Writing: One topic per paragraph

http://www.in-nuce.com - One topic per paragraph
One topic per paragraph. (Source: Nancy comic strip by Ernie Bushmiller)

A narrative is an account of events following some chronological form.
Adapted from A New English Grammar for Schools, by Thomas Harvey:

Analysis of a narrative:

Each paragraph begins a new idea or topic.

A. From "Girl on the Road" in My America, by Louis Adamic:

  1.      It was near seven o'clock on a mid-November morning, cold and windy under a bleak Ohio sky, and—New York-bound—I was driving out of Cleveland, where I had spent the previous evening with pleasant friends, dining at their home, and spending the rest of the night at a comfortable hotel. I had had my breakfast and was warm in the new overcoat and gloves I had bought in Detroit a few days before. There was a heater in the car, and when the wind occasionally lurched into me with great force and threatened to swerve me off the road, I almost enjoyed the sensation I experienced.
  2.      For two or three miles, approaching the village of Chagrin Falls, not far from Cleveland, I met or passed no car, and none passed me. Then, just ahead, as I swung around a turn, I noticed a little figure—woman or girl—moving across the top of a slight rise in the road. Stumbling and staggering under the wind's impact, she carried a suitcase; and, wondering what she was doing out so early on such a morning, I assumed she must be going some place close by. I decided to offer her the lift she evidently sought, and I slowed down going up the incline.
  3.      She turned about and beckoned to me with a feeble, despairing gesture of her arm, then stumbled—seemingly over her own feet, as the wind pushed her—and fell on the suitcase, which hit the pavement simultaneously with her knees. This occurred when I was perhaps fifty feet from her, and I had to shift into second to enable the car to pull upgrade against the strong wind. By the time I had stopped she had scrambled up again, and was about to pick up the suitcase when, abruptly, it blew open, and the wind scooped out most of its contents and flung them against the fence and amid the cornstalks of the field along the highway.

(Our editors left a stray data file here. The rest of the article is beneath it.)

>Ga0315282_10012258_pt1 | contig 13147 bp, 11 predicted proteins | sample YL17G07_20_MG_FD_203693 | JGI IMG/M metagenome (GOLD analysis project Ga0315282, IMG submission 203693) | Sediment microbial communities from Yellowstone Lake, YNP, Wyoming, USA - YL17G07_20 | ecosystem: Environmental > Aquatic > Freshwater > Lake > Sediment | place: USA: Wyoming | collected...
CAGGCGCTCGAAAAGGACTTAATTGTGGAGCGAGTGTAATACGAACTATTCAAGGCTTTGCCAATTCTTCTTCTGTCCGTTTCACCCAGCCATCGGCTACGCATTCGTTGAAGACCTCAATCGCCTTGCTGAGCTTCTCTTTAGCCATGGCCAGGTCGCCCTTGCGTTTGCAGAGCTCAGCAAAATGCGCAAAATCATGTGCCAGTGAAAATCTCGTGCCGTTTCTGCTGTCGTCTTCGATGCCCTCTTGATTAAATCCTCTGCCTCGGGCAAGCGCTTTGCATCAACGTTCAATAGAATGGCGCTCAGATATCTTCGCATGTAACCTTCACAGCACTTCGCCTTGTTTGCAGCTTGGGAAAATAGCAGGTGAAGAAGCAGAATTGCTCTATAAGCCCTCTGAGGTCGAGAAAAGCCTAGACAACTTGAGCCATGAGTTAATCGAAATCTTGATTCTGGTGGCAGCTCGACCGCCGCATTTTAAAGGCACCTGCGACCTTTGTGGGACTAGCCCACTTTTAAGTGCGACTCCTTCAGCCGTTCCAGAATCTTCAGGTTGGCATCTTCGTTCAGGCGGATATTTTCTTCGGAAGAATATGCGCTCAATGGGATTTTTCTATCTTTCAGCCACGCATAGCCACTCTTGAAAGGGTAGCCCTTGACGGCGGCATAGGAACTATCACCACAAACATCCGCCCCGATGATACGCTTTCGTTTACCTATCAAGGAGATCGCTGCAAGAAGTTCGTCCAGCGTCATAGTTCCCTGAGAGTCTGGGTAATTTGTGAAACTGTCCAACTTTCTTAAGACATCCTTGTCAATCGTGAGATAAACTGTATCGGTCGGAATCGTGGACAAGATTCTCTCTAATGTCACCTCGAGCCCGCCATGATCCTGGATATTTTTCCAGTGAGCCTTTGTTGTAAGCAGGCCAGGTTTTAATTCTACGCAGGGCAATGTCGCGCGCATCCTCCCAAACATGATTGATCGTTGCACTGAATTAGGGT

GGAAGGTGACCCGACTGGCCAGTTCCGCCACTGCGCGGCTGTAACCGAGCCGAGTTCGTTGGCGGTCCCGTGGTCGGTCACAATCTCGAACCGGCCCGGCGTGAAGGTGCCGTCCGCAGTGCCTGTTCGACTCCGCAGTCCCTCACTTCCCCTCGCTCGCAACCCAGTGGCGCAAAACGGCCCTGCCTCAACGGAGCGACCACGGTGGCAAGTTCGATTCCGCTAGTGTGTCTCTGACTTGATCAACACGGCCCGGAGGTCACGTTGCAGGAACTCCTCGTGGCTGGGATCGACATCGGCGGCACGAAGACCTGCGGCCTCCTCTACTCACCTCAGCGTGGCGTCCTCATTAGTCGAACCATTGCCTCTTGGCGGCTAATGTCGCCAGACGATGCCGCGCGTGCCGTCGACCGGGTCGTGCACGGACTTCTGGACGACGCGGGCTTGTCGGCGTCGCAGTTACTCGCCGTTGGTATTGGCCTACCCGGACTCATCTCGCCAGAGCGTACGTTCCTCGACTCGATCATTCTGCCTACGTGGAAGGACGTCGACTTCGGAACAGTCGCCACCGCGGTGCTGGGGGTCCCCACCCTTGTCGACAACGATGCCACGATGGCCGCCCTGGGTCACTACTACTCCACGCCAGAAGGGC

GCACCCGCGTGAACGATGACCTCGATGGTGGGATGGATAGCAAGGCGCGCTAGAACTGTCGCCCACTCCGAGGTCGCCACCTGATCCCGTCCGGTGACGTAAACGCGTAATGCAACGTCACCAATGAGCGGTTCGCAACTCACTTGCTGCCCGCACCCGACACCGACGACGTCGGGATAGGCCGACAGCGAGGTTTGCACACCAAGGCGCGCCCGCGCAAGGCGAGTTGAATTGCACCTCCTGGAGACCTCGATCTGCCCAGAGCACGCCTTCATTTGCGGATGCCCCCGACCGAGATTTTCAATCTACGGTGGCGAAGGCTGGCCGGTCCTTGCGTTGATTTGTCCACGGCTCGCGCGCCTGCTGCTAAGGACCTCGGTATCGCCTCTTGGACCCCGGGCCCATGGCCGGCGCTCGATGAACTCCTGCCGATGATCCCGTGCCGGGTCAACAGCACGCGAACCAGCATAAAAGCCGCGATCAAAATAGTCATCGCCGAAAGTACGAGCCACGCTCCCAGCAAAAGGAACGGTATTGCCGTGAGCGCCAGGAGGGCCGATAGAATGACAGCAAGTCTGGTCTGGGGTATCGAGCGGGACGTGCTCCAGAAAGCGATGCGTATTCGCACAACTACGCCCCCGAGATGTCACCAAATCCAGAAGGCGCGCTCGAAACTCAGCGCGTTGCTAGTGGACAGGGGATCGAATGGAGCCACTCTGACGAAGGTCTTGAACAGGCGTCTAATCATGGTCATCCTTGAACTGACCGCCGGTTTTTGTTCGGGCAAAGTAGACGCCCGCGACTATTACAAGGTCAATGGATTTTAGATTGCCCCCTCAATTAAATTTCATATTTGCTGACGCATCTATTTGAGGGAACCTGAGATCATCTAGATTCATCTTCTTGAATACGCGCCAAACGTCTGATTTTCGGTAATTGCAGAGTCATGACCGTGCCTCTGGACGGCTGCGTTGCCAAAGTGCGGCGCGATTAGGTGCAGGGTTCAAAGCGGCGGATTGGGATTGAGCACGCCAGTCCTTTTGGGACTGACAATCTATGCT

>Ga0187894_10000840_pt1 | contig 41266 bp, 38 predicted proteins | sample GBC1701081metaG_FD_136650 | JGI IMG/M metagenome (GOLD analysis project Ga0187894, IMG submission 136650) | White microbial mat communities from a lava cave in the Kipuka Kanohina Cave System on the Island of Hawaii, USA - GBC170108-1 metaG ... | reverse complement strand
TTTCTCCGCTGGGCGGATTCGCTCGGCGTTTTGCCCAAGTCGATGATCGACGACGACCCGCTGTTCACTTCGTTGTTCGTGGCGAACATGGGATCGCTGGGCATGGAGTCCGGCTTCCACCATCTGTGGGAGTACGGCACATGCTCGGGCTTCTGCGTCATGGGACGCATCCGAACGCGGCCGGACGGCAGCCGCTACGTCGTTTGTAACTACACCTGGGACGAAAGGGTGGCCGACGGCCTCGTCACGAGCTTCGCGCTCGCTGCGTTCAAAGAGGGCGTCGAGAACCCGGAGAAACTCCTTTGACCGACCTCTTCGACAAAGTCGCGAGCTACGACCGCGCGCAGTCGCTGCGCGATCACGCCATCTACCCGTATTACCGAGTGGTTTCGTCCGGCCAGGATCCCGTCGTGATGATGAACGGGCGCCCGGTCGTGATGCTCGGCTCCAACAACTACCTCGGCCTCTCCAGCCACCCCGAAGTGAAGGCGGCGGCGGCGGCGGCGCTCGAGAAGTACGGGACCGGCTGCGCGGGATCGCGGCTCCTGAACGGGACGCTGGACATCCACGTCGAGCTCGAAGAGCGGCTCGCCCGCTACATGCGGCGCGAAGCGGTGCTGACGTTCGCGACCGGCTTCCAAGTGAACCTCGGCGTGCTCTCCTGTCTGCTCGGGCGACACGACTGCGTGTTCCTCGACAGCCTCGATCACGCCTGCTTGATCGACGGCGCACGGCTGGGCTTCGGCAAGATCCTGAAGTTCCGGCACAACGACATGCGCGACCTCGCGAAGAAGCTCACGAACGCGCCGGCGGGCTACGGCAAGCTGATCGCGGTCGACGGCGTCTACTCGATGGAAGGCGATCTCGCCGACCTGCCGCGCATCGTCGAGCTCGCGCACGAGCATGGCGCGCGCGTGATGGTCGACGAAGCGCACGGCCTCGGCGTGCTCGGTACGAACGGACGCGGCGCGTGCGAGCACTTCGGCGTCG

4.      I hurriedly stepped out of the automobile, ran to her, and was confronted at closest proximity by a girl who was but little more than a skin-enveloped skeleton. Her cheap clothing was threadbare, wrinkled, ripped in several places. Her thin, sharp face was blue from the cold and wind, except where it was black and yellow around two considerable scars, one on her left cheek and the other above her right eye. Her whole body, and every part of it separately, quaked and twitched in short, swift jerks.

B. This narrative excerpt consists of four paragraphs, each about one topic, as follows:

  1. On a windy day, the author is driving.
  2. He notices a girl with a suitcase on the road.
  3. The girl stumbles, and the contents of her suitcase spill.
  4. The author notes the girl's emaciated appearance.


First outline, then write an anecdote about a person you've met. Each paragraph in your narrative should begin a new topic.

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